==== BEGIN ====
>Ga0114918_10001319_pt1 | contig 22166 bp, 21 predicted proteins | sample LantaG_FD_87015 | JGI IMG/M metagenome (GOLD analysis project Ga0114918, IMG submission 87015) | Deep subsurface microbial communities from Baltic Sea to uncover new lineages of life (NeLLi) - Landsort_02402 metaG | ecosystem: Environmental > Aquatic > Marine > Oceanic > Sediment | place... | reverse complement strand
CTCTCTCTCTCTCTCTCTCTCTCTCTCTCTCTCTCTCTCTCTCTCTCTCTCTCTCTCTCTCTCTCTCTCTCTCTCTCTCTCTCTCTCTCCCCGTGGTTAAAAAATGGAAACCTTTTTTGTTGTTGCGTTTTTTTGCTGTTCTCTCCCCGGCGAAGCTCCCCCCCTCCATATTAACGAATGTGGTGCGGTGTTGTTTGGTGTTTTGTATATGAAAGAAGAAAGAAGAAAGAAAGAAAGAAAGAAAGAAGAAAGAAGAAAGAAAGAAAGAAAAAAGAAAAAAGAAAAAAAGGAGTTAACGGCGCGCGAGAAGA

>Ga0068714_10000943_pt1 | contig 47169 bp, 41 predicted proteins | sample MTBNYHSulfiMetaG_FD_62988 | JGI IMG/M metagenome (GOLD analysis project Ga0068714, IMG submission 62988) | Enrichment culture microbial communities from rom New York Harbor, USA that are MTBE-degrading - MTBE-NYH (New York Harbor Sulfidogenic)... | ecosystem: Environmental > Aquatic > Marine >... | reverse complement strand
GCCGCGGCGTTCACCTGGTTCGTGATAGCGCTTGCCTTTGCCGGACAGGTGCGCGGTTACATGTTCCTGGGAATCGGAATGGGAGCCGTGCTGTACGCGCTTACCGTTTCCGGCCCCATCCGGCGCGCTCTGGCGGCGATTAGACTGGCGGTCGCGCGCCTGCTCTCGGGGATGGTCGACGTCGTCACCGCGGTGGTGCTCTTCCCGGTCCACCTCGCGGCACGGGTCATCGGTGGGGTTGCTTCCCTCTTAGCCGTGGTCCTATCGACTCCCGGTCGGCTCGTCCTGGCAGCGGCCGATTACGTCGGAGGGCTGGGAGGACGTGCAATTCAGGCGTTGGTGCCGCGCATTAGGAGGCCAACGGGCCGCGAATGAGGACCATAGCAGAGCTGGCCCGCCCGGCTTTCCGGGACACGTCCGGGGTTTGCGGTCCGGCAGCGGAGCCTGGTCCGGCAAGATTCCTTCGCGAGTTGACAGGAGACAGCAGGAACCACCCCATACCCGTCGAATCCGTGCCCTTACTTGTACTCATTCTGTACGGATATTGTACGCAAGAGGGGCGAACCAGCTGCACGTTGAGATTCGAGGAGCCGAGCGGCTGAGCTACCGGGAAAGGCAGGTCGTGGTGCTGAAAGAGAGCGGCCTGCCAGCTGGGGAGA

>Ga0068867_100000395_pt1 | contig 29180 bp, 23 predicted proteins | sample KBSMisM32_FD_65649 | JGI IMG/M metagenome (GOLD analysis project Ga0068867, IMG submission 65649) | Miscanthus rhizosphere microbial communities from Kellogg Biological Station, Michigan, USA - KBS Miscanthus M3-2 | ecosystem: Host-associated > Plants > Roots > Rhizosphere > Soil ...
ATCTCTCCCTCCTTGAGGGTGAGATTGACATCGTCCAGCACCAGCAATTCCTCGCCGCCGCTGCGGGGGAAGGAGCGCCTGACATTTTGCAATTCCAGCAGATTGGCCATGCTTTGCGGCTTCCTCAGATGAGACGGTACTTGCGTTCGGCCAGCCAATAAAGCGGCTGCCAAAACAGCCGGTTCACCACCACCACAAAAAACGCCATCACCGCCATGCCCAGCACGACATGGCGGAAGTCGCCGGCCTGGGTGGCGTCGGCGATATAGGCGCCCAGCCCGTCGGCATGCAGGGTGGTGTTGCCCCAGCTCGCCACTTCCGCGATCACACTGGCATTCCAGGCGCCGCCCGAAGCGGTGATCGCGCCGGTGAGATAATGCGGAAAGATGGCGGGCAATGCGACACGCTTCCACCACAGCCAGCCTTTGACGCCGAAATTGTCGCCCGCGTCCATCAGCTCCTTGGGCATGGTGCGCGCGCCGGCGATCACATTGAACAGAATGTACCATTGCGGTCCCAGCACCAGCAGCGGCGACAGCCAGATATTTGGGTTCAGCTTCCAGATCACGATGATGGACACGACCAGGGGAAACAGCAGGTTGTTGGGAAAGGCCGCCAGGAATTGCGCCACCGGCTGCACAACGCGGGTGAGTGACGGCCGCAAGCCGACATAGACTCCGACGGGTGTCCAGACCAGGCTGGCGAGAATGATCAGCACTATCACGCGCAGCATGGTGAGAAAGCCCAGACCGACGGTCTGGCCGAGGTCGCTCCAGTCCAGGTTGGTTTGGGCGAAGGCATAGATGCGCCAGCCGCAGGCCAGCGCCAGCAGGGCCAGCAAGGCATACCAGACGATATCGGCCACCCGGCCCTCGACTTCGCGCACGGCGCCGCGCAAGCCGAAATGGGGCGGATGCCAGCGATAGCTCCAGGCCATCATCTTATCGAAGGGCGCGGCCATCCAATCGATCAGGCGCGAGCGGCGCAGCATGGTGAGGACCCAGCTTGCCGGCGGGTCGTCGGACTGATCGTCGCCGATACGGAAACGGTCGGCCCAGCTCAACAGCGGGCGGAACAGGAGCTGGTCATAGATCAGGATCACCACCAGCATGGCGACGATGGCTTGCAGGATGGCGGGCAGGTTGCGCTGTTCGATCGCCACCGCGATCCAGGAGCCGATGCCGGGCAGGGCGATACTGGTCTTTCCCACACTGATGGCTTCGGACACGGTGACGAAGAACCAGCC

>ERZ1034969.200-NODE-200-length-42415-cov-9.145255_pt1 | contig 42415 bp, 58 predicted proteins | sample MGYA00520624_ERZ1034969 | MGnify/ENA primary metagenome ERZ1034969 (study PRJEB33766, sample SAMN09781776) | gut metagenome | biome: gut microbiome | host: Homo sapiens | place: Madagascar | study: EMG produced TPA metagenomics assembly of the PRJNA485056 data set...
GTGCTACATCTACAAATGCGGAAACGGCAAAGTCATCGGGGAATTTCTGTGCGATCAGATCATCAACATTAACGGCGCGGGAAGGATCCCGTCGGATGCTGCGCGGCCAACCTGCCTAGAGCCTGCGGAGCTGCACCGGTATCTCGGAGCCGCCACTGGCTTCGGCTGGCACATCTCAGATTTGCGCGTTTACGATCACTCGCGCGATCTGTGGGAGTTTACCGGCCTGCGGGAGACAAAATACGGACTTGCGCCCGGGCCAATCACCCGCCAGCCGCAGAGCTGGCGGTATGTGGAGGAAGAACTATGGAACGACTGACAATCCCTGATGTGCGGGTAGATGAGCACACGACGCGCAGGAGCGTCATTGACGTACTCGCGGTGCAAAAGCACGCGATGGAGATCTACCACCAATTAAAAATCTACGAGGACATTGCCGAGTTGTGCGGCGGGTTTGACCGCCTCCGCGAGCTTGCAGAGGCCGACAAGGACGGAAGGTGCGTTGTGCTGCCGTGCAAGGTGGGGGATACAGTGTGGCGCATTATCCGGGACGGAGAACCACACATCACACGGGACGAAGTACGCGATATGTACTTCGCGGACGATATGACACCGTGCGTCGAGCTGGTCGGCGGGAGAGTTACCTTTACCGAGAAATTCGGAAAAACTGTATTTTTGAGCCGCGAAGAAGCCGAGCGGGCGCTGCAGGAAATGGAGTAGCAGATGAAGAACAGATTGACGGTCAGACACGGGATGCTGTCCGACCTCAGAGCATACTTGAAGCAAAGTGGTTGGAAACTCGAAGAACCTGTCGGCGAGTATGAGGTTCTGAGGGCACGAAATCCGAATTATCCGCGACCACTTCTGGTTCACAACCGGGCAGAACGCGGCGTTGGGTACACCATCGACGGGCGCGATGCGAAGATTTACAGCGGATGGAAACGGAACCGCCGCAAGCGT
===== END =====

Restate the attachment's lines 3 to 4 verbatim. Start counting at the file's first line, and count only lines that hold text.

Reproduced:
>Ga0068714_10000943_pt1 | contig 47169 bp, 41 predicted proteins | sample MTBNYHSulfiMetaG_FD_62988 | JGI IMG/M metagenome (GOLD analysis project Ga0068714, IMG submission 62988) | Enrichment culture microbial communities from rom New York Harbor, USA that are MTBE-degrading - MTBE-NYH (New York Harbor Sulfidogenic)... | ecosystem: Environmental > Aquatic > Marine >... | reverse complement strand
GCCGCGGCGTTCACCTGGTTCGTGATAGCGCTTGCCTTTGCCGGACAGGTGCGCGGTTACATGTTCCTGGGAATCGGAATGGGAGCCGTGCTGTACGCGCTTACCGTTTCCGGCCCCATCCGGCGCGCTCTGGCGGCGATTAGACTGGCGGTCGCGCGCCTGCTCTCGGGGATGGTCGACGTCGTCACCGCGGTGGTGCTCTTCCCGGTCCACCTCGCGGCACGGGTCATCGGTGGGGTTGCTTCCCTCTTAGCCGTGGTCCTATCGACTCCCGGTCGGCTCGTCCTGGCAGCGGCCGATTACGTCGGAGGGCTGGGAGGACGTGCAATTCAGGCGTTGGTGCCGCGCATTAGGAGGCCAACGGGCCGCGAATGAGGACCATAGCAGAGCTGGCCCGCCCGGCTTTCCGGGACACGTCCGGGGTTTGCGGTCCGGCAGCGGAGCCTGGTCCGGCAAGATTCCTTCGCGAGTTGACAGGAGACAGCAGGAACCACCCCATACCCGTCGAATCCGTGCCCTTACTTGTACTCATTCTGTACGGATATTGTACGCAAGAGGGGCGAACCAGCTGCACGTTGAGATTCGAGGAGCCGAGCGGCTGAGCTACCGGGAAAGGCAGGTCGTGGTGCTGAAAGAGAGCGGCCTGCCAGCTGGGGAGA